Perhaps the biggest problem with the Obama plan to “reform” our financial system is the impact it would have on the market perception surrounding “too big to fail” institutions. In identifying some companies as “too big to fail” holders of debt in those companies would assume that they would be made whole if those companies failed. After all, that is what we did for the debt-holders in Fannie, Freddie, AIG, and Bear. Both former Secretary Paulson and Geithner appear under the impression that moral hazard only applies to equity, despite debt constituting more than 90% of the capital structure of the typical financial firm.
Geithner believes he’s found a way to solve this problem - he’ll just tell everyone that there isn’t an implicit subsidy, and there won’t be a list of “too big to fail” companies. Great, why didn’t I think of that. After all, the constant refrain in Washington over the years that Fannie and Freddie weren’t getting an implicit subsidy really prepared the markets for their demise.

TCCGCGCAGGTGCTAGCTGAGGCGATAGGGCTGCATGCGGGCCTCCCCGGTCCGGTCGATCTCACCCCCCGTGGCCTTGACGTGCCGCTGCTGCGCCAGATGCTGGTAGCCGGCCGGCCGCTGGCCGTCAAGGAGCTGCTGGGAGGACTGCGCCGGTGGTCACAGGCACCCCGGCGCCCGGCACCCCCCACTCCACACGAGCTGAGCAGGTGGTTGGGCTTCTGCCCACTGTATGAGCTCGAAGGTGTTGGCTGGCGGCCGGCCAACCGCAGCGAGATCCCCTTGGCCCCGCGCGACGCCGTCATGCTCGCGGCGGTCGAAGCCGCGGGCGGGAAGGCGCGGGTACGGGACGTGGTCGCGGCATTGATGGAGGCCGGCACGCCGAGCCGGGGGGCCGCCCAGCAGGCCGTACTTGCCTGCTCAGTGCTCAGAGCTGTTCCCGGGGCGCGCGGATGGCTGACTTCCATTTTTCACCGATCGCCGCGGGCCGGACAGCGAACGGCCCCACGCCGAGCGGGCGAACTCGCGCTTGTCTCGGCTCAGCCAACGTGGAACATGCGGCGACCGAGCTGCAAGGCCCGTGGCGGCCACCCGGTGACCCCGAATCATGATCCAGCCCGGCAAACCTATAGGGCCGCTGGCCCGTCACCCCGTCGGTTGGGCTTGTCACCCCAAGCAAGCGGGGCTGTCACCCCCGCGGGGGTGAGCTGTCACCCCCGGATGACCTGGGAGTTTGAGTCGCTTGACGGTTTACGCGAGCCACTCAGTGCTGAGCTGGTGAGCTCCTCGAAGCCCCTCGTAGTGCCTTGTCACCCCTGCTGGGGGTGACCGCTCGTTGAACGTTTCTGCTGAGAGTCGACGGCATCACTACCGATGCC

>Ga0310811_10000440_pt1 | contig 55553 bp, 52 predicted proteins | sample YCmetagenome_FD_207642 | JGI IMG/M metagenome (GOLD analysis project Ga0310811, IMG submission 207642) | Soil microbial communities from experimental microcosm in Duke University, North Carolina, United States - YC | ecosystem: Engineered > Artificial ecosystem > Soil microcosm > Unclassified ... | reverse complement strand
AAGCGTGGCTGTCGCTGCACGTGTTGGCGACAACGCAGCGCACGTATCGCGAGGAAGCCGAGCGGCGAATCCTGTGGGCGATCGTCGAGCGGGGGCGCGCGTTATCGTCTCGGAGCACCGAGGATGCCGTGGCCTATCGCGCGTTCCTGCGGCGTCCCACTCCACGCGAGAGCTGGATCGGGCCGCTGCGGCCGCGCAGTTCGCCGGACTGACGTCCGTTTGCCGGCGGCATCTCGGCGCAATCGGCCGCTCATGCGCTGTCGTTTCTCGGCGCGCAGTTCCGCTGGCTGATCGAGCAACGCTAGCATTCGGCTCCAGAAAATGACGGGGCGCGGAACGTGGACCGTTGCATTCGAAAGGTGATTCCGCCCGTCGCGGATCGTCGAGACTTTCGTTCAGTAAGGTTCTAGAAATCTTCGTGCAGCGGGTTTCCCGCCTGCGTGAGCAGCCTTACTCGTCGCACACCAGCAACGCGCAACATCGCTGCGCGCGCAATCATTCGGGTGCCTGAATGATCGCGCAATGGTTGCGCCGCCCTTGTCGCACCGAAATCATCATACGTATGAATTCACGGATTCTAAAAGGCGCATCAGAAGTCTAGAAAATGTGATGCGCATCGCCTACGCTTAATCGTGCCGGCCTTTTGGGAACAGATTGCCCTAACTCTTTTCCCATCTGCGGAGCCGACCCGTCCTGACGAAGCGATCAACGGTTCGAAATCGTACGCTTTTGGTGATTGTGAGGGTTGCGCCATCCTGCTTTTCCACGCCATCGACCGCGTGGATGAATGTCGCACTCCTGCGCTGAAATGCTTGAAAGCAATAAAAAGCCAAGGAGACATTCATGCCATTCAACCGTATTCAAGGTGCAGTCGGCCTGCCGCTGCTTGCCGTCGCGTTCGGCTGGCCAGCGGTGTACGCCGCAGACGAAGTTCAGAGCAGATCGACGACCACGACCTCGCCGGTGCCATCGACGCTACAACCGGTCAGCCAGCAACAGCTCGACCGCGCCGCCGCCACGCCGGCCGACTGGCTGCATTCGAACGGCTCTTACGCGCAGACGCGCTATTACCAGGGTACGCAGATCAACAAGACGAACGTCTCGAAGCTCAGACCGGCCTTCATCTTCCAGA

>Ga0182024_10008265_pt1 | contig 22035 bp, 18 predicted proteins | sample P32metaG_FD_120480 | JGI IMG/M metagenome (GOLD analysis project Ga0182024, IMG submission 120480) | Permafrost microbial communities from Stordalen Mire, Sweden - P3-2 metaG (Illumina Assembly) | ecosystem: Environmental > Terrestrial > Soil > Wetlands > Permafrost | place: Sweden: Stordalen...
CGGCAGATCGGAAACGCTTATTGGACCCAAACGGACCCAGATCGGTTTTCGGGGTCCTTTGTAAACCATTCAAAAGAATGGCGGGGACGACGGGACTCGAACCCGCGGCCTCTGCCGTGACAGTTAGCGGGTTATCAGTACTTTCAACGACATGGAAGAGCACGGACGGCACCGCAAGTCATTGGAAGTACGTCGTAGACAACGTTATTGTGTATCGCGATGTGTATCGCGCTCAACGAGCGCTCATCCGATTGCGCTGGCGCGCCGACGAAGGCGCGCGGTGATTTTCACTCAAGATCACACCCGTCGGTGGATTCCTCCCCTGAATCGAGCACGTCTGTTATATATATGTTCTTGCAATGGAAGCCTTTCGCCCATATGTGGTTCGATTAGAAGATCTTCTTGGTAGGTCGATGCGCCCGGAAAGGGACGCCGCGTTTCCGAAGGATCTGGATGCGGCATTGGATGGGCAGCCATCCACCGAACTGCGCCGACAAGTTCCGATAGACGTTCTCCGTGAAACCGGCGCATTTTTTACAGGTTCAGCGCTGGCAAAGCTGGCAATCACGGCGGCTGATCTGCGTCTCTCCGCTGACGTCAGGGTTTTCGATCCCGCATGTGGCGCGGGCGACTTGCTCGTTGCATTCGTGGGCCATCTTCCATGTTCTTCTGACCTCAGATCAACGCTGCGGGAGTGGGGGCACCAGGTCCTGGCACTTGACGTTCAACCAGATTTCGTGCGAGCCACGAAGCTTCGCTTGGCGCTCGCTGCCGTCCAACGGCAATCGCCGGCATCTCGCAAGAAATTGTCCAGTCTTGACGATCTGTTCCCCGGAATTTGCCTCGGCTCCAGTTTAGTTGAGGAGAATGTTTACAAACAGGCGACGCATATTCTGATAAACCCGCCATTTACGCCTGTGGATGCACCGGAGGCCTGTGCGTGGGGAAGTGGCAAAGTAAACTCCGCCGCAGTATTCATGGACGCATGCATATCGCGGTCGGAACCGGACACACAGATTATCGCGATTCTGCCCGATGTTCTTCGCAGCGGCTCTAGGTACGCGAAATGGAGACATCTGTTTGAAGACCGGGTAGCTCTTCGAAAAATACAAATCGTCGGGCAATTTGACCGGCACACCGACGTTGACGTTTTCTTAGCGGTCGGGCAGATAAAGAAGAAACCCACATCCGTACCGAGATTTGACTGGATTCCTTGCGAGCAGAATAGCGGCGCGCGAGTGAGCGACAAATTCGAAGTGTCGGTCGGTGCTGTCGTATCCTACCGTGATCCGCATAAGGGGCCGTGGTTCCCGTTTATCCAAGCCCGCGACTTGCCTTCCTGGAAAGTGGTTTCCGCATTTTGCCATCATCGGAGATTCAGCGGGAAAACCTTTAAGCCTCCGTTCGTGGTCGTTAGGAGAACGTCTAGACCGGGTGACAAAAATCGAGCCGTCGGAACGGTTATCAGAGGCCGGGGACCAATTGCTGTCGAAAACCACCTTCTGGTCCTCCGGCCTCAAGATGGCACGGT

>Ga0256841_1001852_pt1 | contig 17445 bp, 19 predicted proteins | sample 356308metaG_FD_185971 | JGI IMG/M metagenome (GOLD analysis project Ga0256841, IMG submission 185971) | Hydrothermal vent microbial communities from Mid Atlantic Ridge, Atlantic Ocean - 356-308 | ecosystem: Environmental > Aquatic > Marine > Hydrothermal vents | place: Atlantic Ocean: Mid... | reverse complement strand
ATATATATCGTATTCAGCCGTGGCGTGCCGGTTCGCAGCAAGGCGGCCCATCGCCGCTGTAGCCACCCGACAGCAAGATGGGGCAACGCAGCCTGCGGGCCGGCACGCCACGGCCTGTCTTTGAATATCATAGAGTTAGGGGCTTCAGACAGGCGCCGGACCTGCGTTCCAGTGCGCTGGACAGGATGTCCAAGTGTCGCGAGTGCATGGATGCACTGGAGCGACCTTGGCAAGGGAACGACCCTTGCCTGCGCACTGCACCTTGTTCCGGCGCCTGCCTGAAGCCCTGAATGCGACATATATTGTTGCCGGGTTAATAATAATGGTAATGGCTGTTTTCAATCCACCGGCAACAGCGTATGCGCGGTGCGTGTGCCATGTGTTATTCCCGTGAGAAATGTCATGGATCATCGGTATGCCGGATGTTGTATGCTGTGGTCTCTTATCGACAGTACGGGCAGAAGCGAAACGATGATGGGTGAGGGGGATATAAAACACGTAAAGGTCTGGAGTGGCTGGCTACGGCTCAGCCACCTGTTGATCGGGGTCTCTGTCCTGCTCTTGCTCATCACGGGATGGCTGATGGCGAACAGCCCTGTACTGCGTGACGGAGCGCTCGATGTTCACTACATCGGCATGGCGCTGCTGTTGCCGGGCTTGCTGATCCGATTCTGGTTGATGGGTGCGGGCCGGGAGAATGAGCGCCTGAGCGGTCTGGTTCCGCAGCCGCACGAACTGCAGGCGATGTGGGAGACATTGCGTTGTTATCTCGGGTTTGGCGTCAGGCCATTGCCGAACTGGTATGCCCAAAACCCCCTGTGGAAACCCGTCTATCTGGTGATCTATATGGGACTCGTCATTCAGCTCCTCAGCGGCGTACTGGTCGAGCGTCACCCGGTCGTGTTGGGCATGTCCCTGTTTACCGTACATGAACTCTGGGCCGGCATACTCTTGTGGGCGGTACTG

Even more bizarre is Geithner’s assertion that the government can force these institutions to hold higher capital, maintain more liquidity and be subjected to greater supervision, all without anyone knowing who exactly these companies are. Does the Secretary truly believe that these companies’ securities disclosures won’t include the amount of capital they are holding? Whether there is an official list or not is besides the question, market participants will be able to infer that list from publicly available information and the actions of regulators.
One has to wonder whether Geithner spent any of his time at the NY Fed actually watching how markets work. Before we continue down the path of financial reform, maybe it would be useful for our Treasury Secretary to take a few weeks off to study what got us into this mess. We’ve already been down this road of denying implicit subsidies and then providing them after the fact. Maybe it’s time to try something different.